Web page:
Giugni, Marco. “Was if Worth the Effort? The Outcomes and Consequences of Social Movements.” Annual Review of Sociology 24 (1998): 371–393.
An early review of the existing literature, focusing on political outcomes. Discusses the role of internal factors, such as the movements’ organization and the use of disruptiveness, as well as of external factors, such as public opinion and political opportunity structures in facilitating or preventing movements from obtaining policy gains.
Giugni, Marco. “Personal and Biographical Consequences.” In The Blackwell Companion to Social Movements. Edited by David A. Snow, Sarah Soule, and Hanspeter Kriesi, 489–507. Oxford: Blackwell, 2004.
Reviews works on the biographical outcomes of social movements, from the follow-up studies of New Left activists to more recent studies reaching beyond that. Also discusses methodological issues relating to the study of biographical outcomes.
Giugni, Marco. “Political, Biographical, and Cultural Consequences of Social Movements.” Sociology Compass 2.5 (2008): 1582–1600.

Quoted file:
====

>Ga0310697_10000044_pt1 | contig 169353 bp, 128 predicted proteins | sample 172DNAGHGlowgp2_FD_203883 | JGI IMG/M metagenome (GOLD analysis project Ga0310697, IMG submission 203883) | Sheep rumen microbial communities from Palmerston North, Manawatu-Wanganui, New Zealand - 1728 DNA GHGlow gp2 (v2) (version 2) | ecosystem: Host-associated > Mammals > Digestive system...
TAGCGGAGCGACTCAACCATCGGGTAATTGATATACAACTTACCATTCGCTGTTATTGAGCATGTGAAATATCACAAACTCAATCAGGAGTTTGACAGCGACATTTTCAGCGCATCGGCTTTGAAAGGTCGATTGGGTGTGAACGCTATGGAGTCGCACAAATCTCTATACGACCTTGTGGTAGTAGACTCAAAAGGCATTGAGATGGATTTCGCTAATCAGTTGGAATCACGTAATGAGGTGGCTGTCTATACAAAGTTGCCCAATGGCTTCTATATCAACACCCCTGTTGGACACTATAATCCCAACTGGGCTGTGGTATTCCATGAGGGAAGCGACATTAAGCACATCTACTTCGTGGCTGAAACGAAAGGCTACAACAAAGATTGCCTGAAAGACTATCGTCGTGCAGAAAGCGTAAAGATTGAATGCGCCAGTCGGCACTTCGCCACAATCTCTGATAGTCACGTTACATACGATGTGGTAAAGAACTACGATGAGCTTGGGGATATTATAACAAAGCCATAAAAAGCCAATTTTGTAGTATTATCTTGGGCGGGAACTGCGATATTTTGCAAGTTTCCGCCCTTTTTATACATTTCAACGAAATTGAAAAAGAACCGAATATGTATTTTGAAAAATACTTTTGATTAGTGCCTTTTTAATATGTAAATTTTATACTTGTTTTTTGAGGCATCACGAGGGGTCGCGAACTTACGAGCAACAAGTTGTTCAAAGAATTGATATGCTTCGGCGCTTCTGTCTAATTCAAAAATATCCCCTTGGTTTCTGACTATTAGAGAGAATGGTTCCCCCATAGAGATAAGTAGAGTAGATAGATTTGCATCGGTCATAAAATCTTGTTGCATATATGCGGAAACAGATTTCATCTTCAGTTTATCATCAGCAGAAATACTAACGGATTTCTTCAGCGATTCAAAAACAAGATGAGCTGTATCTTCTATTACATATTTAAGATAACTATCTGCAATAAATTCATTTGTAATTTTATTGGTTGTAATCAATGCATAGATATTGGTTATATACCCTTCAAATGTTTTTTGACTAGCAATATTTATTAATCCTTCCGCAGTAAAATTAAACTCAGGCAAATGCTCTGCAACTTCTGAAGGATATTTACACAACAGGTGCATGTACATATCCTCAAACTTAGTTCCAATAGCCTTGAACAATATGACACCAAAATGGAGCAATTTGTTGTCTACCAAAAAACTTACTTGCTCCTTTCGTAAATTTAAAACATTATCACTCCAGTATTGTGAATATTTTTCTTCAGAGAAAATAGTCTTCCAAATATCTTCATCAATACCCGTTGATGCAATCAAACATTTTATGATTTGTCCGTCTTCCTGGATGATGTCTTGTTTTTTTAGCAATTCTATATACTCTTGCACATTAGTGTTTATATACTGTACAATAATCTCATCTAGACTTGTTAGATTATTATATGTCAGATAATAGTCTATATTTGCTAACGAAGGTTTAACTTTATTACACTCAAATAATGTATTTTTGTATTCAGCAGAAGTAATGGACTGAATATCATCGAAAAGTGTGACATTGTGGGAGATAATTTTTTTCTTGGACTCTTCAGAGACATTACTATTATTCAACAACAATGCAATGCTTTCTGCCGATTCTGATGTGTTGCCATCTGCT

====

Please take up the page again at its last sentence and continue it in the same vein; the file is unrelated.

A rare attempt to review relevant works on the consequences of social movements and protest activities by addressing different types of outcomes at the same time. Inevitably a bit cursory on each of them.
King, Brayden G., and Nicholas A. Pearce. “The Contentiousness of Markets: Politics, Social Movements and Institutional Change in Markets.” Annual Review of Sociology 36 (2010): 249–267.
Reviews works on the economic outcomes of social movements, in particular the role that the latter have on bringing institutional change and innovation to markets. Examines both direct and indirect pathways through which movements can bring about market change.
Whittier, Nancy. “The Consequences of Social Movements for Each Other.” In The Blackwell Companion to Social Movements. Edited by David A. Snow, Sarah Soule, and Hanspeter Kriesi, 531–551. Oxford: Blackwell, 2004.
Provides an overview of scholarship on the consequences of social movements for each other. Discusses the various kinds of effects that movements have on each other as well as the routes and determinants of such effects.